Path of the Prophets: The Ethics-Driven Life

The Jewish Publication Society  2018


Path of the Prophets: The Ethics Driven Life by Rabbi Barry L. Schwartz introduces the reader to eighteen biblical figures who personify Jewish values. The selection includes those who we commonly consider prophets—such as Jeremiah, Isaiah, Jonah, and Elijah—but also includes personalities such as Abraham, Judah, Ruth, and Hannah—biblical characters who Schwartz classifies as prophets because their words and deeds reflect the prophetic yearning for righteousness.

Each vignette opens with a first-person rewriting of the prophet’s life and key experiences. It then moves to close reading of the original biblical narrative and analysis by commentators from several different eras, and across the spectrum of Jewish thought. Schwartz ends each chapter with an explanation of the prophet’s relevance for today’s readers. Path of the Prophets concludes with a study guide, which makes the book accessible to educators who would like to utilize it in the classroom or a discussion group.

The chapter on Shiphrah, one of the midwives who rescued Israelite children from the hands of Pharaoh, is titled “Shiphrah’s Defiance: The Path of Civil Disobedience.” As the name suggests, Schwartz recognizes the heroism of this underappreciated midwife as a “protest against perceived injustice in the spirit of Abraham.” The author likens Shiphrah’s act to an Israeli soldier disobeying a commanding officer when that officer’s orders are unjust. He also understands Shiphrah’s refusal to be a willing participant in infanticide as a precursor to the work of Thoreau, Gandhi, King, and Mandela. These figures ennoble us “with the courage of their convictions” and “defy authority for the sake of justice.”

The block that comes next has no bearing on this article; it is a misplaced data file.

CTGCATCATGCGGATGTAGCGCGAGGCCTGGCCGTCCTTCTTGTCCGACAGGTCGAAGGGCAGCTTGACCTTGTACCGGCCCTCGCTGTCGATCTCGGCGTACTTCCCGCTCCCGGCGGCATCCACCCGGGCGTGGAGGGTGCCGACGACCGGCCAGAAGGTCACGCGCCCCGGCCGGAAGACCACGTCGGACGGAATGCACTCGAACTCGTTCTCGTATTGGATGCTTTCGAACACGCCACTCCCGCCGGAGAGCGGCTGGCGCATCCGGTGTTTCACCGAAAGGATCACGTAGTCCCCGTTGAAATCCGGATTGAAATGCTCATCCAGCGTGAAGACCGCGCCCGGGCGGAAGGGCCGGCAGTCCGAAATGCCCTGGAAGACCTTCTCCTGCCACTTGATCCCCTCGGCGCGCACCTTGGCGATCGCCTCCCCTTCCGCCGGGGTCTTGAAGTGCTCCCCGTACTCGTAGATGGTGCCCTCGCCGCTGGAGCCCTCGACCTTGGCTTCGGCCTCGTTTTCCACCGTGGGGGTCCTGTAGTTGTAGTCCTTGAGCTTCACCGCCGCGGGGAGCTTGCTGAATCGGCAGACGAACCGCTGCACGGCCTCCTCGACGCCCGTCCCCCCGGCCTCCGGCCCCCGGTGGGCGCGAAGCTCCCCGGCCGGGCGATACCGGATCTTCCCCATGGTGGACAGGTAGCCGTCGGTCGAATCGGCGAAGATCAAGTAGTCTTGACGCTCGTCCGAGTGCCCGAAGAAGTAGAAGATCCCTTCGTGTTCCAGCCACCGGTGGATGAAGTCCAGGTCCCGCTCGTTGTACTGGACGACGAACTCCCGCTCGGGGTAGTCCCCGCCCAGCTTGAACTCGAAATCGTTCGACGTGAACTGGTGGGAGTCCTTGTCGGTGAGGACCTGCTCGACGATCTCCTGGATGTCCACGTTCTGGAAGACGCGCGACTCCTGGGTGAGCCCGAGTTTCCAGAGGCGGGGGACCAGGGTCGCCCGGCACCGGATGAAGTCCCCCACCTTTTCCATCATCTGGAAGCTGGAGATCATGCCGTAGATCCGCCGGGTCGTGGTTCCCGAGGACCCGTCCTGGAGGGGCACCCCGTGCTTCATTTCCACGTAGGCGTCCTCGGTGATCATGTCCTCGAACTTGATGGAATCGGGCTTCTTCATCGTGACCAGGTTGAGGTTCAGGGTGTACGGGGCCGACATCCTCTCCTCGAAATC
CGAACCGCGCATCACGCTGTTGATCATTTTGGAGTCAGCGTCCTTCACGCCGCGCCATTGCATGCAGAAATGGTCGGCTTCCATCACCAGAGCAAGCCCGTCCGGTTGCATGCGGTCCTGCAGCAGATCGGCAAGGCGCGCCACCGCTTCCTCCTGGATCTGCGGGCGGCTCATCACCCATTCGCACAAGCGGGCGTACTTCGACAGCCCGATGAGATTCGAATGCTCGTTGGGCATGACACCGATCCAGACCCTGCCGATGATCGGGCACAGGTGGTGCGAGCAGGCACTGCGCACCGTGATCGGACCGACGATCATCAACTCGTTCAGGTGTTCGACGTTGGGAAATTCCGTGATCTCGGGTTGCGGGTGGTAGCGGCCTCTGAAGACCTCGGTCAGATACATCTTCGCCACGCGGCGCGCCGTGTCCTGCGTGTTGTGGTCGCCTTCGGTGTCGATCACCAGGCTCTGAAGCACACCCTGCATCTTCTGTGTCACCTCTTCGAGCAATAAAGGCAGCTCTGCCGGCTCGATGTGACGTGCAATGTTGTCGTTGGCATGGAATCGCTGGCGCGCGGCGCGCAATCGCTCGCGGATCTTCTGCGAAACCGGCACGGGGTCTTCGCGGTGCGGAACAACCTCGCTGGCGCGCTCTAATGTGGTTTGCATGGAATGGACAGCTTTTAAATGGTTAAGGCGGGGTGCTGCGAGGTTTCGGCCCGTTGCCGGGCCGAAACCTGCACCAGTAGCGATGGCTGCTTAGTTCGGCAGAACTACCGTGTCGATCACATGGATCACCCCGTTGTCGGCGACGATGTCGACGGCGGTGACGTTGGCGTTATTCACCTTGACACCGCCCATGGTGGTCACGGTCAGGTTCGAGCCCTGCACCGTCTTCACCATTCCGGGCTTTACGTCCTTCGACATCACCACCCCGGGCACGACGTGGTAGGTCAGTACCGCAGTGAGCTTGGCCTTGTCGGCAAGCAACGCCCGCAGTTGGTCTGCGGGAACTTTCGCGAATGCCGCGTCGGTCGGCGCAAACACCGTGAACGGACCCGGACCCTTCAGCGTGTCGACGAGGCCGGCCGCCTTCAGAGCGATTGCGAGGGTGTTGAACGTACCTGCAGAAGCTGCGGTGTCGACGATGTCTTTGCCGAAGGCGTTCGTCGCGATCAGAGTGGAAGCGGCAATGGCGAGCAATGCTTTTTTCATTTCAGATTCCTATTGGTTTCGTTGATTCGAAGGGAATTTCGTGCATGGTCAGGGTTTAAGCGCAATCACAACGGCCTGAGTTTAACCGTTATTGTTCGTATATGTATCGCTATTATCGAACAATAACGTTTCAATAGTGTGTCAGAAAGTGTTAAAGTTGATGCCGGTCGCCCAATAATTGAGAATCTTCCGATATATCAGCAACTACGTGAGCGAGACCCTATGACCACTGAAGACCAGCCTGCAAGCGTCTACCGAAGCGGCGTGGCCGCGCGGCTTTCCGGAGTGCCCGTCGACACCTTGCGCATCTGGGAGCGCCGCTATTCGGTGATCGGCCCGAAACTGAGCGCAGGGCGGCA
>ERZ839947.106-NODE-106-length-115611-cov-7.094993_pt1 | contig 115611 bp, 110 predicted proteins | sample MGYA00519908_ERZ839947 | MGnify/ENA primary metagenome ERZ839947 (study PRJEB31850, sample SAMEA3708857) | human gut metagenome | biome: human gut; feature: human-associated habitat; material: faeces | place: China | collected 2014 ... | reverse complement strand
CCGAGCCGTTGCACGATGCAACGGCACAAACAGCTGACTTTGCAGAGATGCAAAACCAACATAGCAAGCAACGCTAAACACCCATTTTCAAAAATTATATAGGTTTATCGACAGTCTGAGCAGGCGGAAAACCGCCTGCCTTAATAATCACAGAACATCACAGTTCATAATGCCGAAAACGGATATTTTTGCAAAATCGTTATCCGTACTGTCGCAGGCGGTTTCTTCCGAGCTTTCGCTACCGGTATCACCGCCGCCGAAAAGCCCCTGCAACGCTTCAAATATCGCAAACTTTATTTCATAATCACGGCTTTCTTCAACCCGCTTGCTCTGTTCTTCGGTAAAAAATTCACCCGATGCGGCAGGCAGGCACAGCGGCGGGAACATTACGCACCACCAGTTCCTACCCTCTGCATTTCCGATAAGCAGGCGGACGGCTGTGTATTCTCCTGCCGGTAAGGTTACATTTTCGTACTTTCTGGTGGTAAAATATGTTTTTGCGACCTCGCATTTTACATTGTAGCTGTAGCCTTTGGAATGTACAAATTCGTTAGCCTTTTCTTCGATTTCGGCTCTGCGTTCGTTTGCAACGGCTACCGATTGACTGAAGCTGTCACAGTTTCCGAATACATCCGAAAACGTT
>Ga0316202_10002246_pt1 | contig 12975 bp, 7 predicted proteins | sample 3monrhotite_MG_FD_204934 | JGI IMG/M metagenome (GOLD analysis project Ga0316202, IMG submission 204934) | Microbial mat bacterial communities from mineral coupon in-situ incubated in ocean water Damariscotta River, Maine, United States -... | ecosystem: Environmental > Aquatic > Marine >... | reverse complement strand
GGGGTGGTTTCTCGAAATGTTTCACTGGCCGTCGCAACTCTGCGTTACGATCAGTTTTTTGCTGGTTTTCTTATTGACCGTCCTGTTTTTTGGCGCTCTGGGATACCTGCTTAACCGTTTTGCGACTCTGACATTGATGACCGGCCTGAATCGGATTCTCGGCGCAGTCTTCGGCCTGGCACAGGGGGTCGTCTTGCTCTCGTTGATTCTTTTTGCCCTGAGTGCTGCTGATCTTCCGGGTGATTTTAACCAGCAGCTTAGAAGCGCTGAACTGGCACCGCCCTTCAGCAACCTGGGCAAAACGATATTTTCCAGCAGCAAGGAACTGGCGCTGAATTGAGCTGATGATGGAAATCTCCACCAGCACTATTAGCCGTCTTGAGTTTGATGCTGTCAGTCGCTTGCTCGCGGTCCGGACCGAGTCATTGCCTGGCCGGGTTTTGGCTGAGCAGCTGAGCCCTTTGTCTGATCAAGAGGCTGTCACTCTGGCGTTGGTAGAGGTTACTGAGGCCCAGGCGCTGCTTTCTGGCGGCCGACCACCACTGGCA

Another chapter focuses on Ezra, who led the Jewish community that returned to Israel after the Babylonian Exile. Schwartz describes Ezra as an educator par excellence, reconnecting the people with the Torah. He also casts Ezra as a link between Moses and Rabbi Yochanan ben Zakkai, who rebuilt Jewish life following the destruction of Jerusalem in the Rabbinic Age. “The Torah revolution of Ezra,” Schwartz writes, “reaffirms the central notion of covenant that courses through the Hebrew Bible . . . It commences the process of translation and interpretation of scripture that lies at the heart of Rabbinic Judaism.” The chapter concludes by positioning Ezra as a central figure in developing the modern understanding of Jews as a “People of the Book.”

Path of the Prophets: The Ethics Driven Life is an interesting and accessible read. It sheds new light on biblical characters and their influence in Judaism’s tradition of ethical monotheism. It allows for even a well-versed reader to appreciate anew Judaism’s role in speaking for righteousness and helping to repair the world.

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